Leading With Values During the Pandemic

By Linda Fisher Thornton

As we all grapple with the pandemic, I am grateful to see so many businesses sharing resources and ideas freely and finding a way to do some good for others. Our current challenges can only be managed with everyone pulling together to make good choices.

Today I’m sharing three key values that should drive our decision making at this time when everything we carefully planned has been turned upside down.

Well Being is Paramount

During a pandemic, leaders must put the well-being of employees, customers and other stakeholders ahead of profits and administrative routines. While offering paid sick leave to part time employees may be an unplanned cost, allowing part time workers to take paid sick leave would increase the chances that they will stay home when sick.

Keeping Values at the Center of Our Decision Making

Leaders have an obligation to make decisions that respond to the human need employees have for protecting themselves and caring for children, spouses, parents and other loved ones.

Three ethical values that are particularly important for leaders to demonstrate during a pandemic are Do No Harm, Demonstrate Care and Communicate Transparently.

Do No Harm
• Act before anyone in the organization becomes infected and work toward the goal of no one becoming infected
• Minimize employee travel, take in-person gatherings online and take other precautions
• Look for ways to make it likely that sick employees will be able to stay home and not infect others

Demonstrate Care
• Help people learn how to prepare themselves.
• Adapt policies to support people who are quarantined or sick or caring for loved ones
• Maintain a sense of community to support each other during the crisis

Communicate Transparently
• Keep people informed about changes and why they are being made and communicate new procedures
• Include how the changes will benefit them
• Help people understand what they need to do

Leaders and organizations who apply all of these values during a crisis demonstrate that they care about their employees and customers. Knowing that precautions are being taken and that they will be kept informed will help employees manage their fear and move forward with what they need to do. To get the tactics right, leaders will need to keep values central to their decision making and demonstrate a high level of flexibility and concern for others.

See Linda Fisher Thornton’s advice for HR Managers in the April Issue of Virginia Business.

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©2020 Leading in Context LLC

 

Truth and Misinformation: How to Spot False Narratives (Part 3)

By Linda Fisher Thornton

This is Part 3 in a Leading in Context series sharing information on how to spot misinformation and false narratives. In case you missed them, Part 1 explored truth and narrative, and Part 2 examined how data and motives relate to the truth. Part 3 will address the importance of media literacy.

What Role Does Media Literacy Play in Discovering the Truth?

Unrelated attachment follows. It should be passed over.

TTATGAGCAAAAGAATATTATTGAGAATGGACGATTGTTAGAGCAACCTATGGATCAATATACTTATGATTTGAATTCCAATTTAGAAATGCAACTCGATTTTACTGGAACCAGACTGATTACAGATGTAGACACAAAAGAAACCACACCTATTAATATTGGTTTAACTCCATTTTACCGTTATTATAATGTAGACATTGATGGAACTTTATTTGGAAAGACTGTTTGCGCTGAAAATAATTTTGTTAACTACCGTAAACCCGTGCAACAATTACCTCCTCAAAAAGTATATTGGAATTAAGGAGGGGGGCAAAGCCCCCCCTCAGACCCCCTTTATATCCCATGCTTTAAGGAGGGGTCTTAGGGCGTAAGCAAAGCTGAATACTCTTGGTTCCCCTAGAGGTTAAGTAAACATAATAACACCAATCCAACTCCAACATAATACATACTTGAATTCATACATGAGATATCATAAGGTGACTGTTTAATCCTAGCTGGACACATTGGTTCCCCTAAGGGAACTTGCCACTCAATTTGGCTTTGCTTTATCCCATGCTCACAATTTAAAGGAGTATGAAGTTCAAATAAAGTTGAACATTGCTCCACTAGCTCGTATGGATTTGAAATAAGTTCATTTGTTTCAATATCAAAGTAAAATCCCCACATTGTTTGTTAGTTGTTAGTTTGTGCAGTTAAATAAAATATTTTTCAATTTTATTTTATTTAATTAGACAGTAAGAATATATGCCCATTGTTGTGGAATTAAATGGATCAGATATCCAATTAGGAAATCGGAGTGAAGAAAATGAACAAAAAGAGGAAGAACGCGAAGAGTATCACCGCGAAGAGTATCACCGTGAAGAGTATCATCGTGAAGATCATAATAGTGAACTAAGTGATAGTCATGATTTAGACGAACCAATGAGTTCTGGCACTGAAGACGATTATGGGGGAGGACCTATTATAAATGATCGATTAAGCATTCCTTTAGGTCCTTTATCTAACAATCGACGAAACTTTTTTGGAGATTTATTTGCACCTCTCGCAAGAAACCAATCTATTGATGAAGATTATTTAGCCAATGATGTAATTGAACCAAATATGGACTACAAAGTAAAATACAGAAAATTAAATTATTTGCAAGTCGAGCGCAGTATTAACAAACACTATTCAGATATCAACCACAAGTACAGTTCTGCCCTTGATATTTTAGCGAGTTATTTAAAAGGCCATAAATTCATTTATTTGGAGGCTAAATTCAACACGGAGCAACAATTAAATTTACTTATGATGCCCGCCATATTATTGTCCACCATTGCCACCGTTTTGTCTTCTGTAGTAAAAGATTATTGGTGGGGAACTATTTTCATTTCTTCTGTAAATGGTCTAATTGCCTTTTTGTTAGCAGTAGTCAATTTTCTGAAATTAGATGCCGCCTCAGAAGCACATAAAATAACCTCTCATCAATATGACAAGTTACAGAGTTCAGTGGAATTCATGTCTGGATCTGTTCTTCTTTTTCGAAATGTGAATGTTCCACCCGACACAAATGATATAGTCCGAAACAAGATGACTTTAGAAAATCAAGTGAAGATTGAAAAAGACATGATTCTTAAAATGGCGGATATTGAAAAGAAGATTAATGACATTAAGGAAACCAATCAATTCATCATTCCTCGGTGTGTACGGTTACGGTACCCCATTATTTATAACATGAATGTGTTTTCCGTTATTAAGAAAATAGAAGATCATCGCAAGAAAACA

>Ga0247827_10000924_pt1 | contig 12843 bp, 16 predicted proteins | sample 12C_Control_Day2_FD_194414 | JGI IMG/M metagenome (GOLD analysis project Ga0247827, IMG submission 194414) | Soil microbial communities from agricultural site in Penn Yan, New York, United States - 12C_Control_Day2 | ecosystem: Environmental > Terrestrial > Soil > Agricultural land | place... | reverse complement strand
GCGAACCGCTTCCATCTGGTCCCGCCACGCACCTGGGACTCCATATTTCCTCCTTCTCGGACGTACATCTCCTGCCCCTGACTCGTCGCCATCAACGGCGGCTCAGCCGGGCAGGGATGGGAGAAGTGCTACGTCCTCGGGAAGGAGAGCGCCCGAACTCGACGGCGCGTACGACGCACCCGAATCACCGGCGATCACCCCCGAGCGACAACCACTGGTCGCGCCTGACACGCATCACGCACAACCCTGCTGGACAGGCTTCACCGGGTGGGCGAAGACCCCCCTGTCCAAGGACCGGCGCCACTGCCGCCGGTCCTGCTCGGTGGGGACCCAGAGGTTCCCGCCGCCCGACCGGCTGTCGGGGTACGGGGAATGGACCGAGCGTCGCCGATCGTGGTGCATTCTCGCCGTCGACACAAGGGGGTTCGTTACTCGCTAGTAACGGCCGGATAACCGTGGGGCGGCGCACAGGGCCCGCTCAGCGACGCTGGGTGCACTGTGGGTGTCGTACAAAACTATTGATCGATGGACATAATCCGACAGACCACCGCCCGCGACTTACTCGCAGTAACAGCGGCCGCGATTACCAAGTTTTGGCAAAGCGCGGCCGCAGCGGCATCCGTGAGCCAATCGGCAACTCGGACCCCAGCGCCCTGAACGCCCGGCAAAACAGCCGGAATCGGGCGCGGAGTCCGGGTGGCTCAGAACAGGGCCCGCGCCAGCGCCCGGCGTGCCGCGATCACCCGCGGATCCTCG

Misinformation relies on people having an emotional reaction and immediately sharing information with others without taking the time to evaluate its credibility.

“Ask yourself: Is this a complicated subject, something that’s hitting an emotional trigger? Or is it a breaking news story where the facts aren’t yet able to be assembled? If the answer is yes, then you need to be ultra-skeptical.”

Miles Parks, Fake News: How to Spot Misinformation, NPR

To avoid being misled, when you have a strong emotional reaction to a story, look for the source of the information and look for corroborating information from other sources. (Miles Parks, Fake News: How to Spot Misinformation, NPR)

How can you spot a source of misinformation and false narrative?

One way to avoid misinformation is to check out whether or not the story is real before buying into it, sharing it and telling other people about it.

Sources of misinformation and false narrative may not share sources backing up the story OR the sources they share are not reliable. Media literacy is how we avoid being tricked.

Misinformation and false narratives may come from a dishonest leader or organization, or from a source who is motivated by CLICKS and ad revenue. These sources have a self-interested motive (and do not care about us or our well being). Whatever the source, our job is to stay literate as misinformation becomes more sophisticated and harder to spot.

Healthy Media Consumption

How You Can Stop the Fake News Madness

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Truth and Misinformation: How to Spot False Narratives (Part 1)

By Linda Fisher Thornton

Sifting through mountains of information, people who want to do the right thing are finding it harder than ever to find the truth. We find ourselves dealing with the challenge of too much information and too little insight. This timely series will explore truth and misinformation. In each post, I will share a different way to spot misinformation and false narratives.

In Part 1, we’ll explore the concepts of truth and narrative.

What is Truth?